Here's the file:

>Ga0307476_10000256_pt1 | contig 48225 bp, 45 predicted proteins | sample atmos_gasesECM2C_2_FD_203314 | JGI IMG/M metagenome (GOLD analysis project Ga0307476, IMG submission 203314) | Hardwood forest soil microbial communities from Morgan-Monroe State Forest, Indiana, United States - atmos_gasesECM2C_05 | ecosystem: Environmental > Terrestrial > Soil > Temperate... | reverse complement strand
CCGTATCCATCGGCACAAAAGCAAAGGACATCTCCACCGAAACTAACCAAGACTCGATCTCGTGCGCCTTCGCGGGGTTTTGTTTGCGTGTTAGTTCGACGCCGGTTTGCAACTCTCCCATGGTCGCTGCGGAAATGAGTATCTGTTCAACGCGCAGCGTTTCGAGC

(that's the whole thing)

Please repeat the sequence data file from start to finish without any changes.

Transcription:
>Ga0307476_10000256_pt1 | contig 48225 bp, 45 predicted proteins | sample atmos_gasesECM2C_2_FD_203314 | JGI IMG/M metagenome (GOLD analysis project Ga0307476, IMG submission 203314) | Hardwood forest soil microbial communities from Morgan-Monroe State Forest, Indiana, United States - atmos_gasesECM2C_05 | ecosystem: Environmental > Terrestrial > Soil > Temperate... | reverse complement strand
CCGTATCCATCGGCACAAAAGCAAAGGACATCTCCACCGAAACTAACCAAGACTCGATCTCGTGCGCCTTCGCGGGGTTTTGTTTGCGTGTTAGTTCGACGCCGGTTTGCAACTCTCCCATGGTCGCTGCGGAAATGAGTATCTGTTCAACGCGCAGCGTTTCGAGC